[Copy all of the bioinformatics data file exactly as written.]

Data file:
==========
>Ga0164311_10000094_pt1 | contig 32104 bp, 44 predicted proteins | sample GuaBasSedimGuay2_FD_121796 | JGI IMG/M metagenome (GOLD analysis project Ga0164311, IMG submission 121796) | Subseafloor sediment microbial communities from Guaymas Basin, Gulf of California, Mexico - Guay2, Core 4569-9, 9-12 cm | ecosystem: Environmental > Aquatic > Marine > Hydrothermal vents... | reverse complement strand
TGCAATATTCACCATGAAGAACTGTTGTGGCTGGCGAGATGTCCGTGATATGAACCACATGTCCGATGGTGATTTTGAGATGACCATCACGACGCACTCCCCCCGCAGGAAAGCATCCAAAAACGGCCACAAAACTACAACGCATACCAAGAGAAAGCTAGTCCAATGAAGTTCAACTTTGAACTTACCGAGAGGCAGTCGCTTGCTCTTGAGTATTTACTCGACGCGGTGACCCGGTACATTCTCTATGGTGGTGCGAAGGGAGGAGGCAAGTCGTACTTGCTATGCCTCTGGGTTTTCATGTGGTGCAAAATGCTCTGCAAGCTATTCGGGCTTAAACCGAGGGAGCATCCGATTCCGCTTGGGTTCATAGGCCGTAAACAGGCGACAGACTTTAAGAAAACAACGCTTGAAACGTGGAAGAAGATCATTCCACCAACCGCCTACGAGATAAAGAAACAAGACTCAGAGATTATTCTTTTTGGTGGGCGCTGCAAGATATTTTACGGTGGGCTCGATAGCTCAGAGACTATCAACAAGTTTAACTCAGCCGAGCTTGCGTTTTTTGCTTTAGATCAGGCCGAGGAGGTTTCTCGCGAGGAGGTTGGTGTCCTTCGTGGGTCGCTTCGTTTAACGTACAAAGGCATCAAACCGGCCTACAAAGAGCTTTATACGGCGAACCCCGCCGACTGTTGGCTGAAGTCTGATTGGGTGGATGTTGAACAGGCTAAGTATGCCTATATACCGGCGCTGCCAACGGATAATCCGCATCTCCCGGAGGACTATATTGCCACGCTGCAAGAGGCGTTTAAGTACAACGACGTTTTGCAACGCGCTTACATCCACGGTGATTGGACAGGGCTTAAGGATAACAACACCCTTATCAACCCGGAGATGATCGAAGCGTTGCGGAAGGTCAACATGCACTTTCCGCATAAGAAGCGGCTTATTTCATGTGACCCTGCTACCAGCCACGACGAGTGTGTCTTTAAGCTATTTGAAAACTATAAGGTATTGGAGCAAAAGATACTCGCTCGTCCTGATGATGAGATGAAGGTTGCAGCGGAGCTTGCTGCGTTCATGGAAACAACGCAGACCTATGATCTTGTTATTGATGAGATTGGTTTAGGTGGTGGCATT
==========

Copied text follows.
>Ga0164311_10000094_pt1 | contig 32104 bp, 44 predicted proteins | sample GuaBasSedimGuay2_FD_121796 | JGI IMG/M metagenome (GOLD analysis project Ga0164311, IMG submission 121796) | Subseafloor sediment microbial communities from Guaymas Basin, Gulf of California, Mexico - Guay2, Core 4569-9, 9-12 cm | ecosystem: Environmental > Aquatic > Marine > Hydrothermal vents... | reverse complement strand
TGCAATATTCACCATGAAGAACTGTTGTGGCTGGCGAGATGTCCGTGATATGAACCACATGTCCGATGGTGATTTTGAGATGACCATCACGACGCACTCCCCCCGCAGGAAAGCATCCAAAAACGGCCACAAAACTACAACGCATACCAAGAGAAAGCTAGTCCAATGAAGTTCAACTTTGAACTTACCGAGAGGCAGTCGCTTGCTCTTGAGTATTTACTCGACGCGGTGACCCGGTACATTCTCTATGGTGGTGCGAAGGGAGGAGGCAAGTCGTACTTGCTATGCCTCTGGGTTTTCATGTGGTGCAAAATGCTCTGCAAGCTATTCGGGCTTAAACCGAGGGAGCATCCGATTCCGCTTGGGTTCATAGGCCGTAAACAGGCGACAGACTTTAAGAAAACAACGCTTGAAACGTGGAAGAAGATCATTCCACCAACCGCCTACGAGATAAAGAAACAAGACTCAGAGATTATTCTTTTTGGTGGGCGCTGCAAGATATTTTACGGTGGGCTCGATAGCTCAGAGACTATCAACAAGTTTAACTCAGCCGAGCTTGCGTTTTTTGCTTTAGATCAGGCCGAGGAGGTTTCTCGCGAGGAGGTTGGTGTCCTTCGTGGGTCGCTTCGTTTAACGTACAAAGGCATCAAACCGGCCTACAAAGAGCTTTATACGGCGAACCCCGCCGACTGTTGGCTGAAGTCTGATTGGGTGGATGTTGAACAGGCTAAGTATGCCTATATACCGGCGCTGCCAACGGATAATCCGCATCTCCCGGAGGACTATATTGCCACGCTGCAAGAGGCGTTTAAGTACAACGACGTTTTGCAACGCGCTTACATCCACGGTGATTGGACAGGGCTTAAGGATAACAACACCCTTATCAACCCGGAGATGATCGAAGCGTTGCGGAAGGTCAACATGCACTTTCCGCATAAGAAGCGGCTTATTTCATGTGACCCTGCTACCAGCCACGACGAGTGTGTCTTTAAGCTATTTGAAAACTATAAGGTATTGGAGCAAAAGATACTCGCTCGTCCTGATGATGAGATGAAGGTTGCAGCGGAGCTTGCTGCGTTCATGGAAACAACGCAGACCTATGATCTTGTTATTGATGAGATTGGTTTAGGTGGTGGCATT